By Stephen Stirling
The campaigns for state Assemblywoman Ellen Young (D-Flushing) and her challenger, Grace Meng, have agreed not to pursue challenges to each other's petitions, virtually paving the way for both to appear on the ballot for September's Democratic primary.
While both campaigns initially filed objections to their opponent's petitions, Meng spokesman David Tobman said an agreement was reached between attorneys representing both the challenger and the Queens County Democratic Party, which has endorsed Young, to withdraw their complaints.
"It was their way of graciously acknowledging our good standing petitions," said Terrence Park, who is running for a district leader position on Meng's ticket.
The agreement comes shortly after both campaigns filed their contribution and expenditure reports for the last six months, showing that Meng has raised and spent more money than Young since Jan. 15.
Earlier this month, both candidates filed more than the required 500 signatures to gain a slot on the ballot for the Sept. 9 primary. Young filed more than 2,400 signatures, while Meng filed more than 5,000.
Tobman said neither campaign was interested in pursuing what can be a lengthy and expensive process of challenging each other's petitions, which can often lead to a candidate being thrown off the ballot.
"They would have had to disqualify 65 percent to 80 percent of the signatures, which just is not going to happen," Tobman said.
Two years ago, Meng was taken off the ballot after Young successfully challenged her residency status in the state Assembly district.
Two months ago, Meng announced her plans to take a second run at the state Assembly seat her father, Jimmy Meng, held before Young, joining forces with 2006 candidates Julia Harrison and Terrence Park, who will run for district leader positions on the same ticket.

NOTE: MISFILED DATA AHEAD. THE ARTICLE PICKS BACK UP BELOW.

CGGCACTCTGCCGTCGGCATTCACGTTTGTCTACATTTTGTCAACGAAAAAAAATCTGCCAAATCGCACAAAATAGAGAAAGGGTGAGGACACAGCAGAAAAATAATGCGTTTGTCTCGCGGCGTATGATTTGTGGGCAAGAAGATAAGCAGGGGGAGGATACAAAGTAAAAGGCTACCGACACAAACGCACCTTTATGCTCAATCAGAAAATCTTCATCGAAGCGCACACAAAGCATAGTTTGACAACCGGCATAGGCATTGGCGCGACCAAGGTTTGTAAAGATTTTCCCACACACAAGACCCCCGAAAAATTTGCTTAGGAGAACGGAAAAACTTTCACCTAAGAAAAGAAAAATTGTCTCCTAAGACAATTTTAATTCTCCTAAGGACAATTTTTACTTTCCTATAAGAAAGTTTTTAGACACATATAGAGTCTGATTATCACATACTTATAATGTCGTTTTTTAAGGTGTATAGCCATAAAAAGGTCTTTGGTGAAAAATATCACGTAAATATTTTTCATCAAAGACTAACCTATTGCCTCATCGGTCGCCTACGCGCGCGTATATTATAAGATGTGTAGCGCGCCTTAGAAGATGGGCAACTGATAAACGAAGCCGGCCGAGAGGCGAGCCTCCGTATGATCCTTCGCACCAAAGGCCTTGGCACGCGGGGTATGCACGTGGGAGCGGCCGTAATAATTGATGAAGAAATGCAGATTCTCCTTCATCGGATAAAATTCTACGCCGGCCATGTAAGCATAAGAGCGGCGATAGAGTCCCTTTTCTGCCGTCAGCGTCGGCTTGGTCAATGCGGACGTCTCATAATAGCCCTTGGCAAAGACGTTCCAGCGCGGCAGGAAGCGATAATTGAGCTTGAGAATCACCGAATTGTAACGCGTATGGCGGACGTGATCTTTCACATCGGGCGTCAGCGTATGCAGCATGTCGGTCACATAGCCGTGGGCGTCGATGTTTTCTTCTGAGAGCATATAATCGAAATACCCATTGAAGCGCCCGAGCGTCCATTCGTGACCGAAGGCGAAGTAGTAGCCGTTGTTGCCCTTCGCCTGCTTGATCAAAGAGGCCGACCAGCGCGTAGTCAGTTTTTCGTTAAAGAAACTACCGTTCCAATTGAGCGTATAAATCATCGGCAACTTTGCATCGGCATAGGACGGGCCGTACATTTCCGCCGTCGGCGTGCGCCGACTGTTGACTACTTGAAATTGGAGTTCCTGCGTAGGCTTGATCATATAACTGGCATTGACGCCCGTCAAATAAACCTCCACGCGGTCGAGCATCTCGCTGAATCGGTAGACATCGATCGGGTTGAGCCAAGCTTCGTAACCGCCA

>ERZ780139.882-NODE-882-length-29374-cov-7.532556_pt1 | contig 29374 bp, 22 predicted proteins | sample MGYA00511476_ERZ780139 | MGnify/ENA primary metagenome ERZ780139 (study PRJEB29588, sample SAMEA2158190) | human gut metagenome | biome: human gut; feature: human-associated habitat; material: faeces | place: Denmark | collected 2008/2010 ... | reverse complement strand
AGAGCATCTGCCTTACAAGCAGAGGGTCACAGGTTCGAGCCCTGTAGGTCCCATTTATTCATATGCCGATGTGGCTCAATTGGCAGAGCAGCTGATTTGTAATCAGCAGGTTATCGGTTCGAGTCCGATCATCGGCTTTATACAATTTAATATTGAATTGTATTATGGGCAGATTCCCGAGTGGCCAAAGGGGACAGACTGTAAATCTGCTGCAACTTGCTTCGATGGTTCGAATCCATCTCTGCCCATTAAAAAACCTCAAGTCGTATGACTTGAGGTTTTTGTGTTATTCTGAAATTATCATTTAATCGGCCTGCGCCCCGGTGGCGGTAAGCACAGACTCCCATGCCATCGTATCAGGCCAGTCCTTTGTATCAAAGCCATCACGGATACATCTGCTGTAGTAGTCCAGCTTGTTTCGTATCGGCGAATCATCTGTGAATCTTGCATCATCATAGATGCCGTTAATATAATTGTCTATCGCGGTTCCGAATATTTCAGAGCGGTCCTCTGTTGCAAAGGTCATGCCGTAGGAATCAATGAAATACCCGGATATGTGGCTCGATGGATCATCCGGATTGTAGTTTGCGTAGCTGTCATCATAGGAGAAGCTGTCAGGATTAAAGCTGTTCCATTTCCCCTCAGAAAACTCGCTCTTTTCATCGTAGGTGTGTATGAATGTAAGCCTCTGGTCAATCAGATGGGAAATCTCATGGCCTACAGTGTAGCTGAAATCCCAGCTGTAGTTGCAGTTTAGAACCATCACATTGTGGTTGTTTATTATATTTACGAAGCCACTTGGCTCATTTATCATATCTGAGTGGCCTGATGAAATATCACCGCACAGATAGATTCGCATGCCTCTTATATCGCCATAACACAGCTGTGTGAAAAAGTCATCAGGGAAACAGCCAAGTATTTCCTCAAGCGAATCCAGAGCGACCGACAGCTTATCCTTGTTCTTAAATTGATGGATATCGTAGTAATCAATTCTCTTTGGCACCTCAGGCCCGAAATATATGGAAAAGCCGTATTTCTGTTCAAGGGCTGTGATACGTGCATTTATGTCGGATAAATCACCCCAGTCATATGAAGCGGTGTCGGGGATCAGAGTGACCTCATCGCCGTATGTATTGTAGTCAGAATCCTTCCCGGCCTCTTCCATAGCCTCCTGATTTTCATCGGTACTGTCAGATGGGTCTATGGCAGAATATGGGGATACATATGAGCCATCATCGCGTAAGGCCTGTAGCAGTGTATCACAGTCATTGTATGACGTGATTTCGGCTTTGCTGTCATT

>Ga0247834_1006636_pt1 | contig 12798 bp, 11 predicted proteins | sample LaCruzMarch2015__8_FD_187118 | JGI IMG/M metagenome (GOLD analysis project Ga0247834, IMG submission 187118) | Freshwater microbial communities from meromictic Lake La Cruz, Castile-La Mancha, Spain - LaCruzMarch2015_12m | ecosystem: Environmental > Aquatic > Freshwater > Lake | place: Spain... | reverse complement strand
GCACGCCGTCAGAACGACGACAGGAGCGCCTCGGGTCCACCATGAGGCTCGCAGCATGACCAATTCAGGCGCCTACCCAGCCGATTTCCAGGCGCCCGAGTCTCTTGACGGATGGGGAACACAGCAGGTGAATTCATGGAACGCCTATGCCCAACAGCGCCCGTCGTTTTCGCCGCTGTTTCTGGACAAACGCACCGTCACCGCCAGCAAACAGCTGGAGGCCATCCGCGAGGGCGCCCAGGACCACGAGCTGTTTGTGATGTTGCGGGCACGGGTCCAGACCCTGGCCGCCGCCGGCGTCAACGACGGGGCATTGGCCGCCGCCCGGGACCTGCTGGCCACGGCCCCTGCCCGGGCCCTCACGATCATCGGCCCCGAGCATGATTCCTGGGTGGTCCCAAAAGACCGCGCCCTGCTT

Tobman said the agreement shows the validity of Meng's campaign and cautioned other politicians against staking their reputations on blindly endorsing the incumbent.
"If Ellen is counting on endorsements from other politicians to carry her over the top, I would warn other politicians to stay out of this race, because this could go either way," he said.
Young, who is recovering from a serious cycling accident, said she has not yet started to campaign in earnest because she is more focused on working for her constituents, which she views as her true case for re-election.
Young's campaign contributions report filed on July 15 reflected her sentiments. During the last six months, the assemblywoman has raised just $34,000 to Meng's nearly $90,000 in donations during the same time period.
Young, however, has spent just $8,139 during the same time period and has $234,885.63 on hand for her campaign, according to Campaign Finance Board records.
Meng has spent $58,205.45 on her campaign since January and has $147,373.33 on hand headed into the final months before the primary, state campaign finance records show. Meng's contribution report also shows that while she has raised a robust $65,000 from individual contributors, only eight of the 30 who donated to her campaign reside in the 22nd Assembly District, where she is running.
Tobman said he has approached the Young campaign about holding debates between the two candidates, but has not yet heard back.
Reach reporter Stephen Stirling by e-mail at Sstirling@timesledger.com or by phone at 718-229-0300, Ext. 138.